Labor Law 15 : Volunteer
Q: For some time, my friend had wanted to erect a shed on his property to house some machinery. “If you are willing to build my shed in the afternoons,” said my friend, “then in the mornings you can participate in my turkey hunt.” For more than a week, I hunted on his property and worked on the shed. One morning, as I was standing on an extension ladder attempting to install a rafter, the ladder kicked out beneath me.
A: Under Labor § 240(1), a contractor or owner who contracts for the erection, demolition, repairing, altering, painting, cleaning or pointing of a building or structure must generally furnish or erect scaffolding, hoists, stays, ladders, slings, hangers, blocks, pulleys, braces, irons, ropes and other proper protective devices. The strict liability provisions of this statute apply to an employee – but not to a volunteer.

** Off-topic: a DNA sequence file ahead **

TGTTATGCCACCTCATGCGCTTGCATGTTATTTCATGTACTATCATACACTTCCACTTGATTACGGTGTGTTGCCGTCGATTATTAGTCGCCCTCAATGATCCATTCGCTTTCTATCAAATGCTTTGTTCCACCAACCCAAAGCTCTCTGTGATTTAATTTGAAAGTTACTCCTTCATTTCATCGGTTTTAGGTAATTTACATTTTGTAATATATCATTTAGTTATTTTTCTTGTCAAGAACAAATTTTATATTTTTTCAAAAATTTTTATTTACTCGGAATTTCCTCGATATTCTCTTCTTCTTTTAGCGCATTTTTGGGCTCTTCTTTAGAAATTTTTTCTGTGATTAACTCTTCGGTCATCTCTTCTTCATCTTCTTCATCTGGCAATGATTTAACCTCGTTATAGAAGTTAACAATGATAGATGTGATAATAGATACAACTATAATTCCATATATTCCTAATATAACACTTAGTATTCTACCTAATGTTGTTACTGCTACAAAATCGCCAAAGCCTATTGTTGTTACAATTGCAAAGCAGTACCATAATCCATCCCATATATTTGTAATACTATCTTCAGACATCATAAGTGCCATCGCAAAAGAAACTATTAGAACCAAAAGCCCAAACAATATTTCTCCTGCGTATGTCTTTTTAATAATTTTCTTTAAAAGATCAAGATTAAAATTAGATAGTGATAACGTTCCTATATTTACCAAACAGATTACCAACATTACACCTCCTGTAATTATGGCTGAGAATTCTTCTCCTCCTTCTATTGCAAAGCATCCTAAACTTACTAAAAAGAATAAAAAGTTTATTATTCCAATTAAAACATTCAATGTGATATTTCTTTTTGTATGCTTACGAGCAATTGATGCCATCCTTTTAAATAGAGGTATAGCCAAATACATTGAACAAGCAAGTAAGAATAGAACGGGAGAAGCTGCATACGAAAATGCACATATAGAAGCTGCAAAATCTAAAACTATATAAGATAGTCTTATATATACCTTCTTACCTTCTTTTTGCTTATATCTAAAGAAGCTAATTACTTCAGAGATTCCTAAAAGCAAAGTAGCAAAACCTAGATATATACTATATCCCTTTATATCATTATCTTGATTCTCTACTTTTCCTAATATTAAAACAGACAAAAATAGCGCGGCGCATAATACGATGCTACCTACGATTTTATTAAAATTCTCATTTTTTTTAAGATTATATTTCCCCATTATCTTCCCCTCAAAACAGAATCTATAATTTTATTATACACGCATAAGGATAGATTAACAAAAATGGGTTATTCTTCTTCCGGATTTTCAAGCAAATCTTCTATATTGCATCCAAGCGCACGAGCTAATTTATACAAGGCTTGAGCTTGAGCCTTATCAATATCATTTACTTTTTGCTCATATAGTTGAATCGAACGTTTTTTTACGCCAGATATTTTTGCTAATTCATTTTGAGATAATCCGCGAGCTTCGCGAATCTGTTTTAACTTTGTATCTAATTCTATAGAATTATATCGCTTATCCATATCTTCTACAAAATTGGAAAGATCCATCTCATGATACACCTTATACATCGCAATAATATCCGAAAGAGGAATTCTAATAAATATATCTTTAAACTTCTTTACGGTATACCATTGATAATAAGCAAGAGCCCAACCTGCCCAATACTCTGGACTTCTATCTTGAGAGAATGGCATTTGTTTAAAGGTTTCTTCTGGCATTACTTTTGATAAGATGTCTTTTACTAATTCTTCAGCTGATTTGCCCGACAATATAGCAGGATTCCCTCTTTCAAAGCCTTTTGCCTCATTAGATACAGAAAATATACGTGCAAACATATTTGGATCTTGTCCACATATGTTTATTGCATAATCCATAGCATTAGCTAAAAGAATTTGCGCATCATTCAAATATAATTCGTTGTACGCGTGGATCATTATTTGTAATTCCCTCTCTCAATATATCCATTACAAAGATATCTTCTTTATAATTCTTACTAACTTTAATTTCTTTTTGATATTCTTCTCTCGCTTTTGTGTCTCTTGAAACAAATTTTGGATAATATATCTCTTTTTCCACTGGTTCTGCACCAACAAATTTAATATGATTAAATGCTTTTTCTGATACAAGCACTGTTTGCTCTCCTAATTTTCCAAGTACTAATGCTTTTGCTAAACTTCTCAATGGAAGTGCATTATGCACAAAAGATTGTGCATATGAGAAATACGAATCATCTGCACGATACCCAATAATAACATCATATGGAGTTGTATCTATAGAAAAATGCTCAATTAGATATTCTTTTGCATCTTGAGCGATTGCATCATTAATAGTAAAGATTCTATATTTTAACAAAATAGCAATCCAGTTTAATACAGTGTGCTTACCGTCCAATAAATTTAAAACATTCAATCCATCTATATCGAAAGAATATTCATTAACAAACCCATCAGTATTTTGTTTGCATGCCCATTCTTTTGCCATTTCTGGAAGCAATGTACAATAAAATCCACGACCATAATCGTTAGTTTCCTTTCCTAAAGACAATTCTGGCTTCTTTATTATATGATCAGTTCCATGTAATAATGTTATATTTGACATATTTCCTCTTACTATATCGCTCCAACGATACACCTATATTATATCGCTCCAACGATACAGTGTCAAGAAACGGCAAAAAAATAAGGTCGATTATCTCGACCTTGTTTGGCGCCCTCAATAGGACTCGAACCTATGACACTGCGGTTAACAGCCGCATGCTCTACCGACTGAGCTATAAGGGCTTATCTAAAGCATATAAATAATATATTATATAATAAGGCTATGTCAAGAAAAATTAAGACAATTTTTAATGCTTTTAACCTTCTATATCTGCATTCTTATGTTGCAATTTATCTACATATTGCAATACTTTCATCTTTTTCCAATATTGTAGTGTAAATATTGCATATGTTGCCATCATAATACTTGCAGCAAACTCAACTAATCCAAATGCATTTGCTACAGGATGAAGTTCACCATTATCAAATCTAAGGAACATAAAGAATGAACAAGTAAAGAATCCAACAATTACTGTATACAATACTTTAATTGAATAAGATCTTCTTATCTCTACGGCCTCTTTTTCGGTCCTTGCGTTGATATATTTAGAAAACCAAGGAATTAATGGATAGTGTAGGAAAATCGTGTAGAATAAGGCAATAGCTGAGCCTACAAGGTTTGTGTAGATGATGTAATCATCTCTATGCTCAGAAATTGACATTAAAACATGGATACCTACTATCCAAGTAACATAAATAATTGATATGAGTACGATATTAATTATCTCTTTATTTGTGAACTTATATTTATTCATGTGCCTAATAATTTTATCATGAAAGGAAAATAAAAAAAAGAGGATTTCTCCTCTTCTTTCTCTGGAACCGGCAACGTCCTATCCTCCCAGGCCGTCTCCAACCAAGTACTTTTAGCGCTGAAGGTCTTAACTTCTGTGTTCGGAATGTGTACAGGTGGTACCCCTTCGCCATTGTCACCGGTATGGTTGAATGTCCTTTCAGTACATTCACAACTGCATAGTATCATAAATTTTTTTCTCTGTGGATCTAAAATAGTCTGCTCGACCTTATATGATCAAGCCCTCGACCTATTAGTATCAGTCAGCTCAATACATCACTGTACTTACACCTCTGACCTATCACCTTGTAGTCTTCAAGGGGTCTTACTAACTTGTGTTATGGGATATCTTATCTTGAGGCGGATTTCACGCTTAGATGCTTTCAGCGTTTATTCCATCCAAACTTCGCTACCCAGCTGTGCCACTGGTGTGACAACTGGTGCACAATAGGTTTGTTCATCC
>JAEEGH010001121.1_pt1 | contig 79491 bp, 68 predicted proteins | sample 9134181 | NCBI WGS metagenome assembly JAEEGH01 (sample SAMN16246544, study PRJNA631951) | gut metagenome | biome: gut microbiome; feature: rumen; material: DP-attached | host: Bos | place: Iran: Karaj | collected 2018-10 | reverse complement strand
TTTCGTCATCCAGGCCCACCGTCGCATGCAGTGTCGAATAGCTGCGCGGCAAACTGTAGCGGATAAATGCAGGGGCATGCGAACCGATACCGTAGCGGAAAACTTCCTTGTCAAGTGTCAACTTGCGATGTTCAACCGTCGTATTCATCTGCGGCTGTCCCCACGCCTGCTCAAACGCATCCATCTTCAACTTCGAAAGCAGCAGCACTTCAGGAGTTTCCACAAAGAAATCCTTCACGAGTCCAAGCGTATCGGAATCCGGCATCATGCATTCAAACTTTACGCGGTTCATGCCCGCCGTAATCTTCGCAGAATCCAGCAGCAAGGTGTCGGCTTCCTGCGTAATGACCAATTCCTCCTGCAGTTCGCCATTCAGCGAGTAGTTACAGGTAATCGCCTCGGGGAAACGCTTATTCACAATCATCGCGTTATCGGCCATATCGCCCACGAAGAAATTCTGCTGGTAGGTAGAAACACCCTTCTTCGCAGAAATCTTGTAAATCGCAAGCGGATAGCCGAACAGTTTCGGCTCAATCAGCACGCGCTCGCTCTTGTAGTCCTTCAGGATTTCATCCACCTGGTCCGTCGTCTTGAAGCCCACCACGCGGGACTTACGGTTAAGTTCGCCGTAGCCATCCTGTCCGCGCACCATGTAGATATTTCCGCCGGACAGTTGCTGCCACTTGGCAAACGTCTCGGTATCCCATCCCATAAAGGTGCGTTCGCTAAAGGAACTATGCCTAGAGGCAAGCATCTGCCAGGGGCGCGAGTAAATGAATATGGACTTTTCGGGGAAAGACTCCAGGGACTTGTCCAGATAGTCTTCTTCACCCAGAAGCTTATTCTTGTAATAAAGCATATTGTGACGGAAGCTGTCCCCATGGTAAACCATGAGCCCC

If you were not obligated to complete the shed, and you did not receive any monetary compensation, then the law is likely to say that you were merely a volunteer. So far as you have told me, your participation was merely casual assistance. This was an informal arrangement that did not give rise to mutual duties or obligations and bore none of the traditional hallmarks of an employment relationship.
But no lawyer will give up so easily: it is to be hoped that there is a helpful twist to your story that you have failed to mention. For starters, whose ladder was this, and who placed it there? Although you may not have a claim under the Labor Law, you may well have one for negligence.
By: Scott Baron,
Attorney at Law Advertorial
The law responds to changed conditions; exceptions and variations abound. Here, the information is general; always seek out competent counsel. This article shall not be construed as legal advice.
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